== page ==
Credit Crunch Comfort-Eating Has Cadbury Coming Up Roses
By Rupert Steiner, Daily Mail, London
Jul. 31–Customers comfort-eating their way through the credit crunch helped Cadbury’s exceed earnings forecasts.
The world’s largest confectioner reported a rise in profits from £112m to £143m for the six months ending 30 June as it passed higher chocolatemaking costs on to sweet-toothed consumers.
Chief executive Todd Stitzer said: “No matter how bleak things look, people are still treating themselves to a little affordable indulgence. Confectionary is still a highly defensive category.”
Stitzer has shrunk the size of chocolate bars in some regions as part of cost-cutting plans, and has switched to using cheaper Polish cows to supply milk for some UK products.
In its first figures since demerging its Dr Pepper Snapple drinks unit earlier this year, the maker of Crunchy, Dairy Milk and the Green & Blacks brand will pay a dividend of 5.3p a share, up from 5p the previous year. The shares sweetened 5 1/2p to 620p.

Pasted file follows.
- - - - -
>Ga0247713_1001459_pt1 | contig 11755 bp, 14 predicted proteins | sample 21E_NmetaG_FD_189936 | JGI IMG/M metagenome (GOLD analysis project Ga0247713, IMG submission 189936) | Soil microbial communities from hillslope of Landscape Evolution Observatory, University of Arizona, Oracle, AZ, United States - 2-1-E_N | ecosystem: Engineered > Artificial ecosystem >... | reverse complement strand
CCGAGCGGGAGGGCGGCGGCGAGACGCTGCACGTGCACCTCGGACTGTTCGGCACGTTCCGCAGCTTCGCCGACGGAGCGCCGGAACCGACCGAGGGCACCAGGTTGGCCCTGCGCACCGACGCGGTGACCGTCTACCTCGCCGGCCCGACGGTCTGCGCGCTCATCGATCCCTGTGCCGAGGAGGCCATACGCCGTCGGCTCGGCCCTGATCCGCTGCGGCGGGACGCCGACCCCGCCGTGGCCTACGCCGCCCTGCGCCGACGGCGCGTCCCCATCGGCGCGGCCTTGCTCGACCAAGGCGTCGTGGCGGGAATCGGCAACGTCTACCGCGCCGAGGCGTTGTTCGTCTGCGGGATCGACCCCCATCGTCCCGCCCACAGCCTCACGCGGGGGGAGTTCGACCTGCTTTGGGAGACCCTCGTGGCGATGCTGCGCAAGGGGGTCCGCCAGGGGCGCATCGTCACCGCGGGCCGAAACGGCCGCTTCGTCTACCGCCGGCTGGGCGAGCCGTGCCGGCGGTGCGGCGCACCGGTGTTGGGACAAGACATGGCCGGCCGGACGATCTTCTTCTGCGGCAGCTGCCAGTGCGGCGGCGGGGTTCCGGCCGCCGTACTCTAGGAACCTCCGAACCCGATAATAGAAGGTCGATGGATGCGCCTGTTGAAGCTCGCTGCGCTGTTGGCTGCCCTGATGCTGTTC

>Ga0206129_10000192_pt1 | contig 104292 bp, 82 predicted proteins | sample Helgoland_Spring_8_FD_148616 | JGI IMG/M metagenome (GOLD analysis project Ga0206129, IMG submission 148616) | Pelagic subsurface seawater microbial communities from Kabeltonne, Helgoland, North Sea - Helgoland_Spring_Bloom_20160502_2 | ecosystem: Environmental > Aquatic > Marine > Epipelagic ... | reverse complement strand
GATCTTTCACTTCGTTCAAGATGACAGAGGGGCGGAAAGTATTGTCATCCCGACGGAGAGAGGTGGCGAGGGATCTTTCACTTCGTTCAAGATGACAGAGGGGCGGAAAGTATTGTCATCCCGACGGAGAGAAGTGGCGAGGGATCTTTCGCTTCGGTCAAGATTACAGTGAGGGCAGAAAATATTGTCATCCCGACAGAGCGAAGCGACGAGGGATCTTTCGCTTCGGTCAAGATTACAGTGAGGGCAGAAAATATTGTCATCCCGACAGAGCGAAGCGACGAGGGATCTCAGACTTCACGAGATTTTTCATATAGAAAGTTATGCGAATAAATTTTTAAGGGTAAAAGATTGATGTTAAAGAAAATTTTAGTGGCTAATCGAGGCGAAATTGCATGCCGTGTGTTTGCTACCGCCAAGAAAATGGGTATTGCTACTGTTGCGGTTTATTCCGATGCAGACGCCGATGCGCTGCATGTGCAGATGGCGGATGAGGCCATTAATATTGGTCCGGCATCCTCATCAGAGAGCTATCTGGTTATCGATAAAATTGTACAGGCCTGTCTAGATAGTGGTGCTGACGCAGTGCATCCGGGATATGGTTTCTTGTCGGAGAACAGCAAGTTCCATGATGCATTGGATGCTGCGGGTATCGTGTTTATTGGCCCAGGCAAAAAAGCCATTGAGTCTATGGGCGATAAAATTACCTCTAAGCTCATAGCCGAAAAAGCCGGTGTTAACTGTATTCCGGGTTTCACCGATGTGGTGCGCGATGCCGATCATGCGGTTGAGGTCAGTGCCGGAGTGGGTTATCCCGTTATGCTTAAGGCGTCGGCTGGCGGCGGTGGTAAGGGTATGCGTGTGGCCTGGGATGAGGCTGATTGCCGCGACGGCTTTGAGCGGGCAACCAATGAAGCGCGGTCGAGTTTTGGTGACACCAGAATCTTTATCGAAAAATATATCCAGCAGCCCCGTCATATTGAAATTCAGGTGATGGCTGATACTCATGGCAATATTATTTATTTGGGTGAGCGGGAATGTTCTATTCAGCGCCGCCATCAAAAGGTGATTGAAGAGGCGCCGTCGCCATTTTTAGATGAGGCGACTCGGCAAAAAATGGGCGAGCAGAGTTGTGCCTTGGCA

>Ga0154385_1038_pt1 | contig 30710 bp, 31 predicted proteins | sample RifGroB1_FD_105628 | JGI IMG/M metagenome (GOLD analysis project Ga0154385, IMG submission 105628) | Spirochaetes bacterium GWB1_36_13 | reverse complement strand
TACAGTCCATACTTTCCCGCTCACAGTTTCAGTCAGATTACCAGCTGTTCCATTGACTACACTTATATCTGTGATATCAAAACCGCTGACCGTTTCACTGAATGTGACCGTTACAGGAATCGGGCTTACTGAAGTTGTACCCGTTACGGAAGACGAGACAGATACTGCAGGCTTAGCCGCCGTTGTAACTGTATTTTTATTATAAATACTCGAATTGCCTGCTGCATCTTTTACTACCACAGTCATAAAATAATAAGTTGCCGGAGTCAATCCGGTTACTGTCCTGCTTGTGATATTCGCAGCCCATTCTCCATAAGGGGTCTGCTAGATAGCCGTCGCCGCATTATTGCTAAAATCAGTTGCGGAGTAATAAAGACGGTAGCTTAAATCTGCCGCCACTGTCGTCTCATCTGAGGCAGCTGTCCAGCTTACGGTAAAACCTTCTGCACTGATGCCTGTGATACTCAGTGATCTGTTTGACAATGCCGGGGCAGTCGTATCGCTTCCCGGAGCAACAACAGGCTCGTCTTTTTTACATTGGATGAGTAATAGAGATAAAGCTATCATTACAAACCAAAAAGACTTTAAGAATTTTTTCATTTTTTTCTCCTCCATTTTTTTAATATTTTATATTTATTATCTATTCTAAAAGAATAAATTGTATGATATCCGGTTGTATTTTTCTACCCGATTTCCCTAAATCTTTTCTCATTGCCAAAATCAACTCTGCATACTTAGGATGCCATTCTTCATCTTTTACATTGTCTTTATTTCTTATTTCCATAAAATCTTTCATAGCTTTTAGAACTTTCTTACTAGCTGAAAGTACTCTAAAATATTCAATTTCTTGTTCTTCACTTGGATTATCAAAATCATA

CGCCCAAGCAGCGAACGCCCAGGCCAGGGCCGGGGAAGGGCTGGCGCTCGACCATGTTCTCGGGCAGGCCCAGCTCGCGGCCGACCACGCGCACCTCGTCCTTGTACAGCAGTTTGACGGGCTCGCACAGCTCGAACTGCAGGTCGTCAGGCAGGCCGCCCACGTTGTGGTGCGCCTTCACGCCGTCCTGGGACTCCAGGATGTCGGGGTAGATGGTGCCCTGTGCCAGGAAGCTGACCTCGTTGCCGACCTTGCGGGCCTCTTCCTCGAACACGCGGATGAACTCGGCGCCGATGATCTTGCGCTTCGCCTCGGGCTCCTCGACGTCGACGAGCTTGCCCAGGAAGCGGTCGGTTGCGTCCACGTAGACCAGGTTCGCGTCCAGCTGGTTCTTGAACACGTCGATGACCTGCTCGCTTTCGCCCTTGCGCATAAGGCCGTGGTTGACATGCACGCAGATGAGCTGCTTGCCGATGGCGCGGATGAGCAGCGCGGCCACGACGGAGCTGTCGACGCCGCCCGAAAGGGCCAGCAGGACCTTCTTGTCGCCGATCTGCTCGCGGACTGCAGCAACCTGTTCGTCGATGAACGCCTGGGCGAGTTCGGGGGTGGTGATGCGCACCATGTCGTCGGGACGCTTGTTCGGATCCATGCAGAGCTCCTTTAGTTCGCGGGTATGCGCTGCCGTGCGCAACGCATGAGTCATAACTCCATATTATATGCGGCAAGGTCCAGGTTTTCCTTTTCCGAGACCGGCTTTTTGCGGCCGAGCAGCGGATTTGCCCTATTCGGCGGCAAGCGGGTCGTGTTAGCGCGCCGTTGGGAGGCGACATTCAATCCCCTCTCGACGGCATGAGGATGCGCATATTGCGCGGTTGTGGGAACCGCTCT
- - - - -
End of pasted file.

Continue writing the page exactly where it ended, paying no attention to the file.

Underlying sales are up 7.3pc in an environment where costs of raw materials are accelerating fast. But while Stitzer admitted commodity prices have proved a stronger challenge than he anticipated, he has managed to hedge the cost of cocoa, which has risen 37pc over the year.
“We are pleased with our hedging but we can’t tell where cocoa will be in 2009,” he said. “It’s just energy costs, which have risen 50pc, that will affect us later this year.”
In Britain revenues grew by 3pc, driven from growth in its core Cadbury Dairy Milk brand and through the launch of the Crme Egg Twisted Bar.
Prices have already been hiked by 3pc and Stitzer has promised more to come. While he has no plans to reduce marketing spend, he is turning to internet viral campaigns and expects to get “more bang for his buck” from his advertising budget.
The company’s Australian drinks business, the final legacy of its tie-up with Schweppes, is also under review. Analysts say it could be worth around £600m if sold. While no decision has yet been taken, Stitzer has begun separating certain commercial functions, in what the market will see as a clear signal.
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